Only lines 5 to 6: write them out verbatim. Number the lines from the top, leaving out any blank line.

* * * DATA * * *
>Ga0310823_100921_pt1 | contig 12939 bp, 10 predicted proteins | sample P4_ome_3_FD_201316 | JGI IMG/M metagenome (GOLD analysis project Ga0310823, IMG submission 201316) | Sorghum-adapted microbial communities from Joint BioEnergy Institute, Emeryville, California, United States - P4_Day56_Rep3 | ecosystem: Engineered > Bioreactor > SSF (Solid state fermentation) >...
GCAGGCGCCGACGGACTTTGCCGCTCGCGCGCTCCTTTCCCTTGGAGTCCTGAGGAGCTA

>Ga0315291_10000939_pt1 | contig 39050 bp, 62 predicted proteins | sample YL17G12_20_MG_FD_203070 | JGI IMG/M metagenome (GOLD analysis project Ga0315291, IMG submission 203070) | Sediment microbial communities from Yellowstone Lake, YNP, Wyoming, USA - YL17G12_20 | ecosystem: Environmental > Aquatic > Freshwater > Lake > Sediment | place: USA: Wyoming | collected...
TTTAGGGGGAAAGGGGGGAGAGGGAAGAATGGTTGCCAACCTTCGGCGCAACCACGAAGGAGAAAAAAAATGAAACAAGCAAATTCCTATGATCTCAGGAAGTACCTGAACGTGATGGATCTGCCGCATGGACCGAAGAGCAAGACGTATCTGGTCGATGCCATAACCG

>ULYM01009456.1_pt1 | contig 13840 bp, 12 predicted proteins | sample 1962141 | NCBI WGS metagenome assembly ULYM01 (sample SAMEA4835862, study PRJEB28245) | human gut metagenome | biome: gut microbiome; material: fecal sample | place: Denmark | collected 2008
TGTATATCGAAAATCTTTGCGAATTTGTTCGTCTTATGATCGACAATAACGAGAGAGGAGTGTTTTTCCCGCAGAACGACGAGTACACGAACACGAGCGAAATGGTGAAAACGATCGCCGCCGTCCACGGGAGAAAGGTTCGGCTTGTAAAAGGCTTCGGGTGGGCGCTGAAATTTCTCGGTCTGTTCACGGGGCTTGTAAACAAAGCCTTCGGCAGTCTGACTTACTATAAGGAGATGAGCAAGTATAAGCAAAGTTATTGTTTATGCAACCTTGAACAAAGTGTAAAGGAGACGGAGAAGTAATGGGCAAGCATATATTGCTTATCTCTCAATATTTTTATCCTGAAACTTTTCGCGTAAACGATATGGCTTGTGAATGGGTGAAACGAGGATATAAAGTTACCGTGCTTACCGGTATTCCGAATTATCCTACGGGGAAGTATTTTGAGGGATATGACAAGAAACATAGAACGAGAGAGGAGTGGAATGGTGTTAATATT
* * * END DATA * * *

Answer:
>ULYM01009456.1_pt1 | contig 13840 bp, 12 predicted proteins | sample 1962141 | NCBI WGS metagenome assembly ULYM01 (sample SAMEA4835862, study PRJEB28245) | human gut metagenome | biome: gut microbiome; material: fecal sample | place: Denmark | collected 2008
TGTATATCGAAAATCTTTGCGAATTTGTTCGTCTTATGATCGACAATAACGAGAGAGGAGTGTTTTTCCCGCAGAACGACGAGTACACGAACACGAGCGAAATGGTGAAAACGATCGCCGCCGTCCACGGGAGAAAGGTTCGGCTTGTAAAAGGCTTCGGGTGGGCGCTGAAATTTCTCGGTCTGTTCACGGGGCTTGTAAACAAAGCCTTCGGCAGTCTGACTTACTATAAGGAGATGAGCAAGTATAAGCAAAGTTATTGTTTATGCAACCTTGAACAAAGTGTAAAGGAGACGGAGAAGTAATGGGCAAGCATATATTGCTTATCTCTCAATATTTTTATCCTGAAACTTTTCGCGTAAACGATATGGCTTGTGAATGGGTGAAACGAGGATATAAAGTTACCGTGCTTACCGGTATTCCGAATTATCCTACGGGGAAGTATTTTGAGGGATATGACAAGAAACATAGAACGAGAGAGGAGTGGAATGGTGTTAATATT